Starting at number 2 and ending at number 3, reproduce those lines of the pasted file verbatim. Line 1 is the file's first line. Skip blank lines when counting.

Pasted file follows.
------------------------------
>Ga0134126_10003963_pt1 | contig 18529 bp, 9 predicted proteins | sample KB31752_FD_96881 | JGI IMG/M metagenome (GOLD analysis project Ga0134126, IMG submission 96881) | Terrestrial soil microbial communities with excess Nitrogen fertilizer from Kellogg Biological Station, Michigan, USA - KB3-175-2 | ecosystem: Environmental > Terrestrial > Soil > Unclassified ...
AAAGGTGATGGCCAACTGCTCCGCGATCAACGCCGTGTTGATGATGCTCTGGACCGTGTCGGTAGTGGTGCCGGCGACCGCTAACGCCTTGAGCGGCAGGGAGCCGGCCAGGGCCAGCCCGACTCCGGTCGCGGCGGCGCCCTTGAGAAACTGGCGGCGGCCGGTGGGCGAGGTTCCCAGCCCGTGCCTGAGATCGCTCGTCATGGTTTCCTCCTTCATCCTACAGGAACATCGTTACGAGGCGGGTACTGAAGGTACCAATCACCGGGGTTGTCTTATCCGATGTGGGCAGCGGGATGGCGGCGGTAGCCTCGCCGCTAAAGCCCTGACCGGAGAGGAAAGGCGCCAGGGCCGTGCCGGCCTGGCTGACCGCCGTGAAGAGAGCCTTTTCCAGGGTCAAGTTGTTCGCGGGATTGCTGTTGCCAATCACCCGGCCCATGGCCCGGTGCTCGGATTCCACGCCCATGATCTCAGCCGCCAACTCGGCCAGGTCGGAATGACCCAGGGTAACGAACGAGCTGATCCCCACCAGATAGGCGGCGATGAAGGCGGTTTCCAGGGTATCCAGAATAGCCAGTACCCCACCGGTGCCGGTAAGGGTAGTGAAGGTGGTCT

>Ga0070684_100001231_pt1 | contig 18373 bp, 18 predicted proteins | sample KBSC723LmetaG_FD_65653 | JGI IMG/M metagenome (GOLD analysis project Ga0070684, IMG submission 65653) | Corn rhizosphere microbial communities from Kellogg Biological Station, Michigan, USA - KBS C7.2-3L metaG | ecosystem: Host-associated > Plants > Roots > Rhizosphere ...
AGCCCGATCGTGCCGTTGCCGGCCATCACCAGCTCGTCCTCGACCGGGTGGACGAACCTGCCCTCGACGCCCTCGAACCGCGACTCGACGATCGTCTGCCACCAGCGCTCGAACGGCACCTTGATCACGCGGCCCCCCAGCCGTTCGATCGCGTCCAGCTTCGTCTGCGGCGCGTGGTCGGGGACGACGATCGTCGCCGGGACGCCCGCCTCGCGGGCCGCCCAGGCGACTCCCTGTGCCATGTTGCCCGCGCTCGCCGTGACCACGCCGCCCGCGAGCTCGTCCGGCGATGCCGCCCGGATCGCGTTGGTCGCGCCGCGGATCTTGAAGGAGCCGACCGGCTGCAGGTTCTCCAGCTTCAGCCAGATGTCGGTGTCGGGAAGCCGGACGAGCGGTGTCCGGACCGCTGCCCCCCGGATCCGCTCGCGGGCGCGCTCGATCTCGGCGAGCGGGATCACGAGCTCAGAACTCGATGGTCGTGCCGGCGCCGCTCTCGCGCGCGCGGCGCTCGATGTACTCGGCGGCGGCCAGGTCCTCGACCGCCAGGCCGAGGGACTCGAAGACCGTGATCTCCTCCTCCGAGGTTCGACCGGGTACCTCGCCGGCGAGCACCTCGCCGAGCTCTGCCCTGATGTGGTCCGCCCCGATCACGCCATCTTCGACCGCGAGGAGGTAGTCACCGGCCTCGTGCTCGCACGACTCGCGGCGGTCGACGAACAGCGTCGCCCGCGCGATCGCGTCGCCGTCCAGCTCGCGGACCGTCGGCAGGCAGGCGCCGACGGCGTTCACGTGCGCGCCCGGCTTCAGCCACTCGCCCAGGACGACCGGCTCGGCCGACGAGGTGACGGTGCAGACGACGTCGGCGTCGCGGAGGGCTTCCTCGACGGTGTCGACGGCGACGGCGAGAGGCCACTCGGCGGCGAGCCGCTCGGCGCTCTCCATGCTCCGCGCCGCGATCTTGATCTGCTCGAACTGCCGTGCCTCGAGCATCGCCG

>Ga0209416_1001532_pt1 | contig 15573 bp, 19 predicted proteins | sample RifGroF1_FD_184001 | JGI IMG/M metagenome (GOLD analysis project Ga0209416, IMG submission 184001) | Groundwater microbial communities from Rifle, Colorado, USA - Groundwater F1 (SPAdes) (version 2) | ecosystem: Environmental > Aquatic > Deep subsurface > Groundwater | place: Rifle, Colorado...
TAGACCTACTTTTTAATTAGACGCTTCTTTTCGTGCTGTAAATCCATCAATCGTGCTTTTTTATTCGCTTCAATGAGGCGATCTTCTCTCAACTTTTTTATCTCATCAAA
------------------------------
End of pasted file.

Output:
AAAGGTGATGGCCAACTGCTCCGCGATCAACGCCGTGTTGATGATGCTCTGGACCGTGTCGGTAGTGGTGCCGGCGACCGCTAACGCCTTGAGCGGCAGGGAGCCGGCCAGGGCCAGCCCGACTCCGGTCGCGGCGGCGCCCTTGAGAAACTGGCGGCGGCCGGTGGGCGAGGTTCCCAGCCCGTGCCTGAGATCGCTCGTCATGGTTTCCTCCTTCATCCTACAGGAACATCGTTACGAGGCGGGTACTGAAGGTACCAATCACCGGGGTTGTCTTATCCGATGTGGGCAGCGGGATGGCGGCGGTAGCCTCGCCGCTAAAGCCCTGACCGGAGAGGAAAGGCGCCAGGGCCGTGCCGGCCTGGCTGACCGCCGTGAAGAGAGCCTTTTCCAGGGTCAAGTTGTTCGCGGGATTGCTGTTGCCAATCACCCGGCCCATGGCCCGGTGCTCGGATTCCACGCCCATGATCTCAGCCGCCAACTCGGCCAGGTCGGAATGACCCAGGGTAACGAACGAGCTGATCCCCACCAGATAGGCGGCGATGAAGGCGGTTTCCAGGGTATCCAGAATAGCCAGTACCCCACCGGTGCCGGTAAGGGTAGTGAAGGTGGTCT

>Ga0070684_100001231_pt1 | contig 18373 bp, 18 predicted proteins | sample KBSC723LmetaG_FD_65653 | JGI IMG/M metagenome (GOLD analysis project Ga0070684, IMG submission 65653) | Corn rhizosphere microbial communities from Kellogg Biological Station, Michigan, USA - KBS C7.2-3L metaG | ecosystem: Host-associated > Plants > Roots > Rhizosphere ...